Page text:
Thursday afternoons can be so dull, can’t they? The mornings too really, despite the thrill of racing to get the bins out in time. After that, the rest of the day has a rather limp ’not-quite-Friday’ feel to it. Last Thursday was a little different – there was various work to tackle, but the sun was out and Table Mountain was gleaming smugly outside my window so I pushed back my chair, picked up my bag, and headed off for a champagne cruise. Aah, life is tough in Cape Town.
There were only five of us on board Esperance. Welcomed aboard by Paul, we were asked if we had done any sailing before. “Nein” said my Austrian companions with a happy shake of their heads. Paul grimaced and asked, “Have you seen The Perfect Storm?” “Nein,” they responded, still smiling. A slight breeze ruffled the rigging while we sat on the mooring, but Paul informed us that once out of the harbour we would be experiencing a 30 knot wind, gusting to as much as 35 knots. My smile stiffened slightly while Paul checked the life ring and the crew slipped into their oilskins. My four fellow sailors took photos of each other and waved without suspicion at their tour guide who had opted to stay on shore.
Easing past the lesser seen parts of the Waterfront – the wharfs and berths where the real work takes place – the scenery was theatrical. In the foreground there was the activity of unloading the trawlers onto the hard from which rose up a line of brightly painted warehouses. In the middle distance the city and, towering above everything else, the extraordinary outline of Table Mountain provided a dramatic backdrop, an ancient rock topped by an incongruous fluff of white cloud.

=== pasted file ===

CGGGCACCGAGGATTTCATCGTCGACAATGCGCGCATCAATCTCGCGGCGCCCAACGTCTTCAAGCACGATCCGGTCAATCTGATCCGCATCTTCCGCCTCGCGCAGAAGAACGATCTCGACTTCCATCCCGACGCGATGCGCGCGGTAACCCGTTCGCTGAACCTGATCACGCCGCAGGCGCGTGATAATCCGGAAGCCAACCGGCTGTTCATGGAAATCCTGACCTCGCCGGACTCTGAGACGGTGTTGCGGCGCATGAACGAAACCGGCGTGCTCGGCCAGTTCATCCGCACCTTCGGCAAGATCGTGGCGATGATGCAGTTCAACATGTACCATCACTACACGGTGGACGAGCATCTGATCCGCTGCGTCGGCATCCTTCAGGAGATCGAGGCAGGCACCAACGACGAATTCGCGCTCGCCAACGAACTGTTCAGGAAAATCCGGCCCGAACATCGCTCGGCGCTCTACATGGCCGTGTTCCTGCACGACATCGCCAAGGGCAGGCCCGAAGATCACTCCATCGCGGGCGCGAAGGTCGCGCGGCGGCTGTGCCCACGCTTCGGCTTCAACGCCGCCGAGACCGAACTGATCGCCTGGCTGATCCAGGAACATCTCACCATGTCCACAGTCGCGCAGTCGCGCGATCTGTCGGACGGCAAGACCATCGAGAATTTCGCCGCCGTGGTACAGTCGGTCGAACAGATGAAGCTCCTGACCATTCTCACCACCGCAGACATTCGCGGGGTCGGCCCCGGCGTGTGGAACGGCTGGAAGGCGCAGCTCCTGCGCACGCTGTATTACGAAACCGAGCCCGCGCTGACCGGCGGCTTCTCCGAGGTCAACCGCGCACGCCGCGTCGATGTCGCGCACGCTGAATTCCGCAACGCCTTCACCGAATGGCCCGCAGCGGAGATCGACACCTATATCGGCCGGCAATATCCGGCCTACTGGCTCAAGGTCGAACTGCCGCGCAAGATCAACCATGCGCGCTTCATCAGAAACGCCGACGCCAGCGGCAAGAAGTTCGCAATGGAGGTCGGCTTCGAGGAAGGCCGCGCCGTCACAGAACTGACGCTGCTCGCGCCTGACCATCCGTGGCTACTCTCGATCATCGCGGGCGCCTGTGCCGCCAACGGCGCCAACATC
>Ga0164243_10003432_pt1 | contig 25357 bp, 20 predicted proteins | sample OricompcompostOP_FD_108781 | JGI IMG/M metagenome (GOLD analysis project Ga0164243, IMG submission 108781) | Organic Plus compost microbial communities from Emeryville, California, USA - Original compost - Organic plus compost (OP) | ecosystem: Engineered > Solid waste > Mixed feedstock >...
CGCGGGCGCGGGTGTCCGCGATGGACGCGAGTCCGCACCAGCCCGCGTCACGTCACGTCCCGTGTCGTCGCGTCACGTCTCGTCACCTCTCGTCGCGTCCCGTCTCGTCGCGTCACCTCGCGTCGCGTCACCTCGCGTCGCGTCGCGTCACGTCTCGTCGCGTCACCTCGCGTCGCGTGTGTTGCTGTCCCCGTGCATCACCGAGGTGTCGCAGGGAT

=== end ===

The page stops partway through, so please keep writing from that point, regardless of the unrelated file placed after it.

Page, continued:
The scarf I had tied round my head in an attempt to look like a jaunty sailing type came off before we even left the harbour. Sails up, Esperance shot out of the harbour at a 45 degree incline and headed straight towards the massive container vessels that arrive in Cape Town by the dozen. Sail takes precedence over motor, and sure enough smaller motor vessels crammed with less adventurous tourists skipped out of our way in order, so it seemed, that we could challenge the container ships unhindered.
The wind certainly had a bite to it, but it was blowing from the south and the north-facing bay had no swell on it. By the time Roger the skipper had finished pointing out the penguins swimming alongside us we were right out into the bay, the Waterfront way behind us just a blob now at the base of the mountain. The west coast of Africa stretched away on one side of us, on the other open ocean all the way to Rio.
Paul’s prophecy of high seas was, thankfully, unfulfilled. The wind had dropped to a steady 20 knots allowing us to cut rapidly through the water without much more than the odd splash of brine dampening our wind-whipped cheeks.
There is an undeniable romance about being powered at speed under broad expanses of white canvas which goes hand in hand with the quaffing of a little fizz. Forty five degrees did not prove too much of a tilt to pour champagne nor, in fact, to drink it. But there is a little known rule that anything drunk on a boat is four times as alcoholic as the same drink at home. The Austrians, quiet and placid at the beginning, were swinging from the rigging after the first glass.
The yacht went about gracefully under the deft hands of the crew and was pointed for home as the rest of us rolled around happily in the cockpit.
Less than an hour later I found myself sitting in rush hour traffic, the most moronic of ways to spend time. But my skin was still tingling and my ears ringing, and there was a small but rather pleasant spin behind my eyes. I felt enormously alive as I gazed in wonder at the commuters on all sides of me. Did they not realise?
It was six o’clock when I got home. Neill looked up as I weaved in through the door. “Nice day?” he asked. I felt the thin salt crust on my cheeks crack as an enormous grin spread across my wind-flushed face. “Pretty good,” I said, “for a Thursday.”